The scene opens with a stark white room, reminiscent of an art gallery, arranged with engine components perched atop tall spindles: crank shafts, piston blocks, belt assemblies.
With all the motors running, the room is a deafening caterwaul. “Most automobiles use only insulation to reduce noise,” announces the narrator, “but we take a different approach. We use microphones to detect unwanted engine sounds, then transmit opposition frequencies to eliminate them.” Like magic, the room falls silent—enough for the viewer to hear a warbling canary inside a bamboo cage. “Active sound control,” the narrator intones, “available only on the Acura.”
The :30 (called “Engine Parts”) is one of nine new TV spots that broke earlier this year by the Honda-owned nameplate. Bearing the tagline, “The most innovative thinking you’ll find, you’ll find in an Acura,” the campaign is an ambitious grab for sales at a time when luxury brands are wheezing under a lingering recession and competitors like BMW and Mercedes keep a firm lock on the performance car segment.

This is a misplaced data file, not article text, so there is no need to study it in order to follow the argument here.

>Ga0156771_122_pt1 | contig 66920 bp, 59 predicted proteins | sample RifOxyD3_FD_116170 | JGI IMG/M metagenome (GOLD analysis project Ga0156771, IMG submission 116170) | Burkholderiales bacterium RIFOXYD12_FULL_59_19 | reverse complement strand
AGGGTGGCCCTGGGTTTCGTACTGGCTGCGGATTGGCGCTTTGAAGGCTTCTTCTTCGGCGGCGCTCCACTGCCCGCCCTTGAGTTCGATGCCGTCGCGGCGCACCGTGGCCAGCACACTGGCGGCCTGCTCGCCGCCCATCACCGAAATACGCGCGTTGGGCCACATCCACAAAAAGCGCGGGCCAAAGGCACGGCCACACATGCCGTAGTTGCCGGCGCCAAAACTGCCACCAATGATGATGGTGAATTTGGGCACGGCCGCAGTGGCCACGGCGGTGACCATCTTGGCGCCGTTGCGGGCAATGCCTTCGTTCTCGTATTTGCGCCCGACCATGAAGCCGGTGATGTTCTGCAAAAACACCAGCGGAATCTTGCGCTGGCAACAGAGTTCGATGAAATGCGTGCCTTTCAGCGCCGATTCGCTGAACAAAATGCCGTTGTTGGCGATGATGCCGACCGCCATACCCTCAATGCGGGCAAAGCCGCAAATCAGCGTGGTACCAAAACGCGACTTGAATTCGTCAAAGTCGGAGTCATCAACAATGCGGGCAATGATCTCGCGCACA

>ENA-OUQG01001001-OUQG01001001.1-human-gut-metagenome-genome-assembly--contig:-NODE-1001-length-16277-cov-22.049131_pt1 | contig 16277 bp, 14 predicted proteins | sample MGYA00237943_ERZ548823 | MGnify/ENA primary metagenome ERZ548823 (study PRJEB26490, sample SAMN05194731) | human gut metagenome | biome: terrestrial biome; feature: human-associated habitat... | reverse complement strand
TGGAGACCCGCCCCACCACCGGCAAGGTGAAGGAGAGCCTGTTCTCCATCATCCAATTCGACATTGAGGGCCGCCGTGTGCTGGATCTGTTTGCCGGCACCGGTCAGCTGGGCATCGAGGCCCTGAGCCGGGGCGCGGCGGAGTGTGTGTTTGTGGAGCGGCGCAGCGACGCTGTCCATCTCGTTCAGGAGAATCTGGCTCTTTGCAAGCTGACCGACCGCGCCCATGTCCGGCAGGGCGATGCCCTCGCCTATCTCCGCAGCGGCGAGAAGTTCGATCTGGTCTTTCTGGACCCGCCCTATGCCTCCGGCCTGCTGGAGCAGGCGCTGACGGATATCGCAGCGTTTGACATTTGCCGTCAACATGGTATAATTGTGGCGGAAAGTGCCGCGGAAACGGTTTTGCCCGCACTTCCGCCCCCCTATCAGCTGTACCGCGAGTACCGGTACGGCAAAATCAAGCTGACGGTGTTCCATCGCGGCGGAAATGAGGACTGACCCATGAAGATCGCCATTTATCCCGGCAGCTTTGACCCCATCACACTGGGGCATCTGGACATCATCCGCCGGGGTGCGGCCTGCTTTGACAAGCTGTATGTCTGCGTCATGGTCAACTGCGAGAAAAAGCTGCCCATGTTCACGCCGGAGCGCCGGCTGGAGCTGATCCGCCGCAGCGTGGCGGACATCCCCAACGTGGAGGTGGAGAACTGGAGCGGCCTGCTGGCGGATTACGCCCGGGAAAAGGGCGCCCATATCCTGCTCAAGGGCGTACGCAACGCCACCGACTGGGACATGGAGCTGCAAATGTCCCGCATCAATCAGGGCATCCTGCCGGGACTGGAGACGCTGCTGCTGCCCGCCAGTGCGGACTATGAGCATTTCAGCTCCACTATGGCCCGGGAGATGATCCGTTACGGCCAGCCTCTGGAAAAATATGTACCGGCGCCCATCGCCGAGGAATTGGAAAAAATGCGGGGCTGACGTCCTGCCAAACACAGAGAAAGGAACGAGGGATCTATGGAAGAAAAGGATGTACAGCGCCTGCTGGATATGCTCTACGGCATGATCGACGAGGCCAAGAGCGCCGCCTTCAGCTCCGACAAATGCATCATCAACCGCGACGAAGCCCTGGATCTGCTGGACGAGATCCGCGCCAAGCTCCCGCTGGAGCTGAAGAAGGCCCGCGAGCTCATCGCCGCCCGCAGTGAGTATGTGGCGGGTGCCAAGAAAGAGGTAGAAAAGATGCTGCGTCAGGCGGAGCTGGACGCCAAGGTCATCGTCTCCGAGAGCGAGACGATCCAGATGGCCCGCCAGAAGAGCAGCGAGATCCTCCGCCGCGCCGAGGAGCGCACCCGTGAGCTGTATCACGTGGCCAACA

“What we’re trying to do with this campaign, and in this economy, is to show consumers that they can still have a luxury vehicle, but when you make this choice, you can make a smart decision,” said Susie Rossick, Acura’s manager of national advertising. “With this theme, you can see we do things differently.”
Acura’s chosen point of differentiation is engineering. While other top nameplates stick with messages of performance, fuel economy and posh interiors, a strict focus on literal nuts-and-bolts components such as Acura’s side-to-side rear-wheel energy transfer and an Active Damper System for its motor oil represents a new tack. “Without going out and screaming ‘value,’ we’re trying to show consumers that this is a smarter choice—an innovative approach to luxury,” Rossick added.
Christopher Cedergren, senior partner with Los Angeles-based automotive consultancy Iceology, said Acura’s approach is well advised. “Acura is too closely associated with Honda; they don’t have an identity in the marketplace. So the technology [theme in the commercials] makes a lot of sense,” he said. “They need to hang their hat on something they have—and engineering is all they have.”
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